18 December 2011
Legends of the Dark Knight: "Sunset"
Written by: Tom Joyner
Plot Assist by: Keith S. Wilson
Art by: Jim Fern
Lettered by: John Costanza
Colored by: Steve Oliff
Edited by: Kaplan & Goodwin
Caught up in his activities, the Batman finds himself out past sunrise and in search of a place to ditch some eager cops on his tail. He holes up at an abandoned movie studio lot, where he encounters silent film star Nina DeMille...who has outlived her obituary published 40 years ago by existing as a vampire. Nina enslaves the Dark Knight--though she does not actually turn him into a vampire, until faithful gentleman's gentleman Alfred Pennyworth conducts a discreet investigation and comes to the aid of his master.
I'm conflicted about "Sunset." On the one hand, I'm not terribly big on supernatural stories involving Batman--though The Greatest Batman Stories Ever Told collection certainly proved that I do like more than I once realized. The vampire portion of the story was decent enough, and I found Nina DeMille an intriguing antagonist, driven by vanity--a different demon than most of the Rogues Gallery. It was nice also to see Alfred in action, and I was impressed that Tom Joyner and Keith S. Wilson wove a story in which Alfred's role did not feel contrived or unlikely. The reasons for his ability to locate the Batman--and combat his tormentor--make perfect sense.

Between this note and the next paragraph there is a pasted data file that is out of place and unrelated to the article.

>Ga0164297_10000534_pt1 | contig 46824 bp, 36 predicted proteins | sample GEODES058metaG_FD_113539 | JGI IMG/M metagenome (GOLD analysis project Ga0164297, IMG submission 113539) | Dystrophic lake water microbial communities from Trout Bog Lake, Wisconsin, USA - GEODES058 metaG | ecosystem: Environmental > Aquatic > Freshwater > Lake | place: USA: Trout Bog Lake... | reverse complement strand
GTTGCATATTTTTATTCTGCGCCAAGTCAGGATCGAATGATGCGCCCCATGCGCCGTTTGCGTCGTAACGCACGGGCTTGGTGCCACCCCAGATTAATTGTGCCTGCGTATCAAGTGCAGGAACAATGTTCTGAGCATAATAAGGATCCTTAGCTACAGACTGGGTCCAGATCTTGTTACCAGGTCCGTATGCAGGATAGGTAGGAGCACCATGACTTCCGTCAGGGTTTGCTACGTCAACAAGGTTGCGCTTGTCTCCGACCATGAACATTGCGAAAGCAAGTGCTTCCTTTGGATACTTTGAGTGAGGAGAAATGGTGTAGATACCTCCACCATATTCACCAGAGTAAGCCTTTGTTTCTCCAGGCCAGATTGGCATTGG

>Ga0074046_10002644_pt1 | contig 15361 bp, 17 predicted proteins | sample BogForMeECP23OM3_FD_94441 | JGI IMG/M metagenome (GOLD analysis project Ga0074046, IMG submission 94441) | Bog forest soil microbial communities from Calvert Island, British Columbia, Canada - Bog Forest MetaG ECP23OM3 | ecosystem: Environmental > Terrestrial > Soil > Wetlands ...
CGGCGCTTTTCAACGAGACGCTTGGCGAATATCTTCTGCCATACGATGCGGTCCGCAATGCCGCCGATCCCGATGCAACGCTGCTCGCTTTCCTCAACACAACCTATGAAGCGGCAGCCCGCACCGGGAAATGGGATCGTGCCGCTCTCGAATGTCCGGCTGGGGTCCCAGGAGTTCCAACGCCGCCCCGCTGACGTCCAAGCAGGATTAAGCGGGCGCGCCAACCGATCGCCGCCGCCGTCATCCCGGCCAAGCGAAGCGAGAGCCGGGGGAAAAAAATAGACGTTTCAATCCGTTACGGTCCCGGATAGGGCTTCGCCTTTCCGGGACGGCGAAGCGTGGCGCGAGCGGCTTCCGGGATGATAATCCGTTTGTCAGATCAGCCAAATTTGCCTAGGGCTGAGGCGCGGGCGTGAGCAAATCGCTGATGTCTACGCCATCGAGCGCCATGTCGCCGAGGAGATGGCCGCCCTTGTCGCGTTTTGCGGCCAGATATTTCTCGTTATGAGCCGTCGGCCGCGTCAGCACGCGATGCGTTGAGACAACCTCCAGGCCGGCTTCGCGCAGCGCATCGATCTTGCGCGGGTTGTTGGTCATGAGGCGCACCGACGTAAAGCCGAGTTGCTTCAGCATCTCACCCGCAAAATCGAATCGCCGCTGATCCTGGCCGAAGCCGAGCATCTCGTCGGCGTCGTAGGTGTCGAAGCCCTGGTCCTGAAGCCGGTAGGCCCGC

I'm almost loathe to say it, but I really do think "Sunset" ought to have been a two-part story, because I feel as though some of this story was abridged. And yet, the truth is, I also think there's some fat that could have been trimmed. I really don't know what would have made this more satisfying to me, but I feel like it falls just short for some reason. Great atmosphere, and an intriguing premise but I'm just not in love with "Sunset."